The 300 US troops being sent to Iraq as “advisers” for the Iraqi military were by and large already in Iraq and set to go, but are holding off getting involved in the ongoing war until Iraq agrees to give them legal protection.
The US withdrawal from Iraq at the end of the last occupation came primarily because Prime Minister Nouri al-Maliki was never able to get parliament to agree to give US troops immunity from prosecution under Iraqi law.
The Pentagon says they expect the same immunity this time, though it isn’t clear if the extremely divided parliament is going to be any more willing to give it this time. The more likely event would be Prime Minister Nouri al-Maliki agreeing to some sort of “emergency” provision.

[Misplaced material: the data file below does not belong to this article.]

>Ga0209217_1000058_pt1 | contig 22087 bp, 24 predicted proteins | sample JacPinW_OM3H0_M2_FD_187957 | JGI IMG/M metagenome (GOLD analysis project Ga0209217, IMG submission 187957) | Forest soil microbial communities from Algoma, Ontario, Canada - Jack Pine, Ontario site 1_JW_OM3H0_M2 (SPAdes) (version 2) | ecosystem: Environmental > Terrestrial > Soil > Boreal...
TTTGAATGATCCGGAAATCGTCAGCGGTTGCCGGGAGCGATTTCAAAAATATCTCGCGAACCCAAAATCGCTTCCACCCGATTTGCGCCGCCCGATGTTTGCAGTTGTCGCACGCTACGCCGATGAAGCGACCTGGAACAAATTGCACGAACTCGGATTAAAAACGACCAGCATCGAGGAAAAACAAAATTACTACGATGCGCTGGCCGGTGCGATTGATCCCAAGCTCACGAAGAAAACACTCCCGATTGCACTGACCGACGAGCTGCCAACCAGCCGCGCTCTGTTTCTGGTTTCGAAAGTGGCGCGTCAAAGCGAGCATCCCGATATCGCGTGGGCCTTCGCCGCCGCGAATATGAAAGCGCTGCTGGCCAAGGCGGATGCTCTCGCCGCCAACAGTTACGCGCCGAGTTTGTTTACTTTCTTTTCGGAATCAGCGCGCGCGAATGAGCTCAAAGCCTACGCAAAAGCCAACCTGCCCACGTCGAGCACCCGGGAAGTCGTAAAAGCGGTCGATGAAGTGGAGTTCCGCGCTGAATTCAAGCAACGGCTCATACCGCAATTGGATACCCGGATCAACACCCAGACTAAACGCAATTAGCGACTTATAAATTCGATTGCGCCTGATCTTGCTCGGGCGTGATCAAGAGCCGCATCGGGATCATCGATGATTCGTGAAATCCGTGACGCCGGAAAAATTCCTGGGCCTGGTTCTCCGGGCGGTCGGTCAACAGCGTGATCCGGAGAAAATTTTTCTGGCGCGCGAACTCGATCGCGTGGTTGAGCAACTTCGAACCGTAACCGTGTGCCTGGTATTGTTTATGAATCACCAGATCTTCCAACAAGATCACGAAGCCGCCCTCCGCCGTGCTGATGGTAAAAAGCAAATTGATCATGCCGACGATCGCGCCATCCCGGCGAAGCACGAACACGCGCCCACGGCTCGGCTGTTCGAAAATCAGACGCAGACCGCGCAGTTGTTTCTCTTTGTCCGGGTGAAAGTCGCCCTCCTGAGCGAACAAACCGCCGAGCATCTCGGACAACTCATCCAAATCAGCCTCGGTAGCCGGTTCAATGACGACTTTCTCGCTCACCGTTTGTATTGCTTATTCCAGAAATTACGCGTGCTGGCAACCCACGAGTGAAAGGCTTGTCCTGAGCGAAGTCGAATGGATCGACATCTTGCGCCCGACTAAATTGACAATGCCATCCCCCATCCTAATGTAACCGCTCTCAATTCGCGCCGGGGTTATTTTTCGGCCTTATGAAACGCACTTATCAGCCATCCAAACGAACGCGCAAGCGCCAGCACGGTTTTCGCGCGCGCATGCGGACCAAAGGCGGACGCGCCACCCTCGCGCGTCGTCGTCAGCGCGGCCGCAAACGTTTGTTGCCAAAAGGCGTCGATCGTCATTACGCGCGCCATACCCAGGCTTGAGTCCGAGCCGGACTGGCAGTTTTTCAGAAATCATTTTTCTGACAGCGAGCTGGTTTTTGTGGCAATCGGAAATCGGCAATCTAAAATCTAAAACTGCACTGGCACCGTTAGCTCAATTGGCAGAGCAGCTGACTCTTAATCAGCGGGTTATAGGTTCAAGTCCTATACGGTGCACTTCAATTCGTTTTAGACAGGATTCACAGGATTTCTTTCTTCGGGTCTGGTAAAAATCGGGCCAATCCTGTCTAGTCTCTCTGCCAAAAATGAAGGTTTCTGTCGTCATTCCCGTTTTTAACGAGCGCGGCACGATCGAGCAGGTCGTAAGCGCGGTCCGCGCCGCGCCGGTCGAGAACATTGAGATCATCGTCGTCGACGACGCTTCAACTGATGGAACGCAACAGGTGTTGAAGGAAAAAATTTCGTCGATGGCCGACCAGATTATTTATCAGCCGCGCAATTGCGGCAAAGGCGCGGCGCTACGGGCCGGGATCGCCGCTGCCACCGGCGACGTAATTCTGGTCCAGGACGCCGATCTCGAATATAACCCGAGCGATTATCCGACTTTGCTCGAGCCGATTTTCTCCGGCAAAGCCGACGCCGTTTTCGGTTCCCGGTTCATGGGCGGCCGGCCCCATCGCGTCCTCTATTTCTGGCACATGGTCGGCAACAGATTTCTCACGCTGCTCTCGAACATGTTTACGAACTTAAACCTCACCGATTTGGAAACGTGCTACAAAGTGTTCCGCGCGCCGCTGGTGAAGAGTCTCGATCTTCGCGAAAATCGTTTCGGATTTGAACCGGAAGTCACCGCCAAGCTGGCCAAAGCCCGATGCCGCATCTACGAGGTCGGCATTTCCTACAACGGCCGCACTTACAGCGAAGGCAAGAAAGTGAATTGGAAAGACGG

It doesn’t appear as if that would actually be legal under Iraqi law, but it would likely be sufficient to give the Pentagon at least some claim to being above the law, particularly since Maliki, as the acting Interior Minister, also has total control of the nation’s police force.
Last 5 posts by Jason Ditz
- North Korea 'Threat' to Guam Greatly Overblown - August 15th, 2017
- South Korean President Says He Can Veto War Against North Korea - August 15th, 2017
- ICC Issues Warrant for Ally of Libyan Gen. Hafter for War Crimes - August 15th, 2017
- Taliban Open Letter Urges Trump to Withdraw US Troops From Afghanistan - August 15th, 2017
- Iran Threatens to Quit Nuclear Deal If US Keeps Adding Sanctions - August 15th, 2017